Occasionally the tunes go into a sort of ‘indie’ territory [Editor’s note: you’re fired] which I’m not that into but the weirder stuff works a treat [Editor’s note: you’re hired again]. Mostly electric guitar played through cleverly incorporated effects, more phase, reversed stuff, all nicely done. My favourite song is instrumentally different and simpler to the rest. Chamberlain moves to an acoustic guitar and a bit of piano playing, which reminds me of the homemade, honest quality I liked so much in the other disc. Very interested to hear more of this project.

stone's throw

Isnaj Dui – Stone’s Throw

Also on my sky high review pile is a new EP by Halifax based Katie English, aka Isnaj Dui, released by Rural Colours [Editor’s note: a 12″ vinyl split shared with The Declining Winter].  Just before I listened to this I put on a track by her I happened to have about my person from one of those free CDs you get with The Wire and it made me wonder if English has spent any time in Indonesia because I thought the melody had a Javanese feel to it. Particularly the traditional sound that all tourists to the island hear in certain parts there and become used to during their visit. This EP is really different to that track though – here the tracks have a lot going on in them and the production is just fantastic.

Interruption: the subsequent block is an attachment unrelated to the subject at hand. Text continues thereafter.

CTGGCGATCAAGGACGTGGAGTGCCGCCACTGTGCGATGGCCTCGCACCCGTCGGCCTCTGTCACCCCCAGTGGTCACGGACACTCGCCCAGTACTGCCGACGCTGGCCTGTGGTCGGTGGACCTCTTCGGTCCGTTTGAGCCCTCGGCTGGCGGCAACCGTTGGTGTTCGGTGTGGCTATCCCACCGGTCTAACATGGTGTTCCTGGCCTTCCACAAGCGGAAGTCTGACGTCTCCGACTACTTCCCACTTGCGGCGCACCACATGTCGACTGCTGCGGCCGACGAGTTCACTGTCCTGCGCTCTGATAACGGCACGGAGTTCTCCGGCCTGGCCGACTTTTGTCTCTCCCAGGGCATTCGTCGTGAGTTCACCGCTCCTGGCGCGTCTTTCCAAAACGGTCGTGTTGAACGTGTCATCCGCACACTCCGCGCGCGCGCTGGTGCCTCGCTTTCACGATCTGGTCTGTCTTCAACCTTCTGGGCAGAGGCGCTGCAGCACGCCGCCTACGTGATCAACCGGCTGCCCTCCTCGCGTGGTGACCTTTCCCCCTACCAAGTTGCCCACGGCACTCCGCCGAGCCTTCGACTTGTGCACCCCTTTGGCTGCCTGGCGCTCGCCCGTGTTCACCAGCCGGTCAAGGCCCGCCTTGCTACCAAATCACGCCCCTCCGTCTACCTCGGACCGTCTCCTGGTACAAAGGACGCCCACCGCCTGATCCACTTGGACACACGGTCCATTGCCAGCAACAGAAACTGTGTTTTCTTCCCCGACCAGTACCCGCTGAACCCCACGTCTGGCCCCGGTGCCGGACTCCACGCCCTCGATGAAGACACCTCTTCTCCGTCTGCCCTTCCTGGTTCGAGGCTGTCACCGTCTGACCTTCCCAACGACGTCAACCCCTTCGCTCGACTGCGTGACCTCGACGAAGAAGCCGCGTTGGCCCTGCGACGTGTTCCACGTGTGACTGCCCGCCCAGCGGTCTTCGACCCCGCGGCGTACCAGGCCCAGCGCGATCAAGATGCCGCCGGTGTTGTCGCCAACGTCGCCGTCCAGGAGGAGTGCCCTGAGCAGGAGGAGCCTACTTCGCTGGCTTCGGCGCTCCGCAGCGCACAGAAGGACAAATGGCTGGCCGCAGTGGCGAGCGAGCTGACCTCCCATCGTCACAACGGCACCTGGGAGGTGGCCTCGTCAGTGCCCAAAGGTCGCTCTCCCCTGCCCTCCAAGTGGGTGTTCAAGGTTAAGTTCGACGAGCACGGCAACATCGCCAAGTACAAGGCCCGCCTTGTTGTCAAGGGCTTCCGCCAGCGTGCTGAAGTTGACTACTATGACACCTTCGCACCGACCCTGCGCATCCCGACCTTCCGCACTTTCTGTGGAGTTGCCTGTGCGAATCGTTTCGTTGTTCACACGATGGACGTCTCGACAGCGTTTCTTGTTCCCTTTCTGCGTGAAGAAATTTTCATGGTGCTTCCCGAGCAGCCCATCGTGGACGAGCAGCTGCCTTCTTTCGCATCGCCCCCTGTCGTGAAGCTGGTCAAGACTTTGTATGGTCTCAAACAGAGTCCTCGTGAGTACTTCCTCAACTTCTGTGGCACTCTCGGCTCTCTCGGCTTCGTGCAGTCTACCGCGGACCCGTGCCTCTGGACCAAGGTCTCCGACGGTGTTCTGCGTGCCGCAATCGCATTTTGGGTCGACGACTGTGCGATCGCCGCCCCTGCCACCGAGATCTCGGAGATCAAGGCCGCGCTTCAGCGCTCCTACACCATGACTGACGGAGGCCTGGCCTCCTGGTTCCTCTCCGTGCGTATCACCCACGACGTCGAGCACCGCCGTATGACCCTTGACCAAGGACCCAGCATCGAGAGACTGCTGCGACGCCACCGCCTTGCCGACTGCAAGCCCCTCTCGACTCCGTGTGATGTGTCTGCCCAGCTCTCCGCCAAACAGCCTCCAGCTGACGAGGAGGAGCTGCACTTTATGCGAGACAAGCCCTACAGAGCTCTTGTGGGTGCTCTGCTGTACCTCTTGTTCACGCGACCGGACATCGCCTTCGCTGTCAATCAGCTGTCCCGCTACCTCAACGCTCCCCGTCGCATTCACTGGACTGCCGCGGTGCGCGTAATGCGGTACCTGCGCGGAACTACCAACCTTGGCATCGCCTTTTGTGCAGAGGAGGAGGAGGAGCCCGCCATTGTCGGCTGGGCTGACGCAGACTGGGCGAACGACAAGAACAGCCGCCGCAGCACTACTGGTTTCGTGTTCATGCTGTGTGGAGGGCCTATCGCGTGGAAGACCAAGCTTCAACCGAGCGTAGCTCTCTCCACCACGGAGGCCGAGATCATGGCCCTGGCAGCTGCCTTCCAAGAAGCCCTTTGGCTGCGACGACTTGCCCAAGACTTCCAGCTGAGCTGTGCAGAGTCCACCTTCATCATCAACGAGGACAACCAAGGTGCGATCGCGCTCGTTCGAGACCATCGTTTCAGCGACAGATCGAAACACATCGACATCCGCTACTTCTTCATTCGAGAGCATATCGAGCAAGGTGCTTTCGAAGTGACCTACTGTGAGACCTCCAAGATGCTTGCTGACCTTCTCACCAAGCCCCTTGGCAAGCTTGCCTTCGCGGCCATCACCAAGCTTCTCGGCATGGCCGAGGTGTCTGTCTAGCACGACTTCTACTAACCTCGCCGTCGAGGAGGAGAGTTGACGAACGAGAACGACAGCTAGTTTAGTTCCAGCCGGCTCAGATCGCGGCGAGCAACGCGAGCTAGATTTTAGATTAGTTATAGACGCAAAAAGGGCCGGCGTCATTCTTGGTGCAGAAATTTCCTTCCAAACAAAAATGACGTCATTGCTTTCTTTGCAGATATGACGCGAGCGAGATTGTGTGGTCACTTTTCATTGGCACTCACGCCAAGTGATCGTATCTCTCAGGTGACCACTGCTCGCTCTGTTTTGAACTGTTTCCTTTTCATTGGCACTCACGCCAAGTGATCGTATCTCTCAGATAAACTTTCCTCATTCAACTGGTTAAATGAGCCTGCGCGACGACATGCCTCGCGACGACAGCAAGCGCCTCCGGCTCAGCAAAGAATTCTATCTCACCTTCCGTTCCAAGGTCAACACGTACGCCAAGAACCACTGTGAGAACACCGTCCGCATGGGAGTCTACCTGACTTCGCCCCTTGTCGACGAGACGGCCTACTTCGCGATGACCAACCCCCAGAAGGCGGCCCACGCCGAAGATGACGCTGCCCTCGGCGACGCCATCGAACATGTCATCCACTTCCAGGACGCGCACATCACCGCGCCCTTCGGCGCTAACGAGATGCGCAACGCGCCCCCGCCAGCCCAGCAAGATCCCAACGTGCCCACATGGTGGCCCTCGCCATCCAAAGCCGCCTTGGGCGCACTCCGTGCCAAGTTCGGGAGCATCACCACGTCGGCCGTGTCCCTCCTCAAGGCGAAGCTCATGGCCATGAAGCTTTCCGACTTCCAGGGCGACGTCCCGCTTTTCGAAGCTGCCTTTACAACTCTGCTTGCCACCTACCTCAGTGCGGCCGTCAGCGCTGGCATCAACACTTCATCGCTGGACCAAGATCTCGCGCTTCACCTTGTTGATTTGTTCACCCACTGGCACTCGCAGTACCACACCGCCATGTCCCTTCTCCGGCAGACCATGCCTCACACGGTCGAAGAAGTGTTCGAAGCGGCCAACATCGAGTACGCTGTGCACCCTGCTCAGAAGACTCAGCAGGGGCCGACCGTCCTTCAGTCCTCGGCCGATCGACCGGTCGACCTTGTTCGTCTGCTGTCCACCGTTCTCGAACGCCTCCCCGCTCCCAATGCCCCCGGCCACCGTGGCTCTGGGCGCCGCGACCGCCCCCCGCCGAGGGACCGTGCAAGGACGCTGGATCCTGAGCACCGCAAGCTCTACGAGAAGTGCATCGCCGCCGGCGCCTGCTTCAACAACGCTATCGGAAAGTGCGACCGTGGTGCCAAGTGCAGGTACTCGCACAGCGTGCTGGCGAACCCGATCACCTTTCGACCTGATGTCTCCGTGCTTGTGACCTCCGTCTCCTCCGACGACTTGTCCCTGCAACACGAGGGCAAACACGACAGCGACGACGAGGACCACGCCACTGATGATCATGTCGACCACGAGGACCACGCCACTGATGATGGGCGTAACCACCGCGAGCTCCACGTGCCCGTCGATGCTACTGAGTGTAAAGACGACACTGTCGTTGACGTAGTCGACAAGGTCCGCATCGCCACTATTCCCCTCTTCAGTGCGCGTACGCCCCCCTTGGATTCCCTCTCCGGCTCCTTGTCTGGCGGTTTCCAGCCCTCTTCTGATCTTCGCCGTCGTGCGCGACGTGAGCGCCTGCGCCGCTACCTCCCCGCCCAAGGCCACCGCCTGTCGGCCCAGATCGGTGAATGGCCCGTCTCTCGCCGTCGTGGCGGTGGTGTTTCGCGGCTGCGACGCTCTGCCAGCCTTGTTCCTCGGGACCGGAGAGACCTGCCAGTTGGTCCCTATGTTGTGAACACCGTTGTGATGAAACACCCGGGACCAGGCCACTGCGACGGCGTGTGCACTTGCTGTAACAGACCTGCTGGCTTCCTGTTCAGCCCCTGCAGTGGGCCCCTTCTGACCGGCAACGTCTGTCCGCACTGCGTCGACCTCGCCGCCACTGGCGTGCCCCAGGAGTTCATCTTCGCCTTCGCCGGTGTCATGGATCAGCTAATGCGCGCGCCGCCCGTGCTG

English’s great ability to move seamlessly through ideas is perfectly illustrated by the first of these two pieces. Over the course of 7 minutes three kinds of musical figures are explored, essentially through a method of repetition and progression. This is a very subtle kind of music because of the slow, progressive pace in-between concepts being considered.  However the musical figures themselves are really high impacting and anything but subtle. It’s so smart and the excellent production really makes this recording.

I’ve taken an interest recently in musicians who incorporate use of classical instruments into their electronic compositions and here English is using a cello as her main instrument. The second track makes this more obvious than the first. A beautiful layering of gently bowed and plucked strings, again: subtle is the word. Fantastic stuff!  After these two tracks I’m left wanting more. Thankfully I downloaded another record by her only last week…


Isnaj Dui – Dioptrics

This one immediately strikes me as not so subtle in approach. The opening track is short and to the point and then that track I mentioned at the start from The Wire CD pops up. I must find out if there is an Indonesian connection sometime because the scales played on a flute really remind me of Java.

The rest of the album exists in a minimalist, ambient place that had this listener quite relaxed after hearing it for the first time. Elements of musique concrete such as finger tapping, that sound your tongue can make when you’re trying to be a clock (I think that’s what these are!) etc are used to form lovely, natural rhythmic patterns that create meditative spaces. I could imagine falling asleep to this album.

My favourite track is one called ‘Previous Thoughts’ which starts up with breathy, low end flute patterns morphing to incorporate some spiky string plucking and that’s pretty much it for the track. What works about this is the energy of the piece that moves at a calming pace. I’ll definitely be revisiting this album in the future.


Quisling Meet

Isnaj Dui

Rural Colours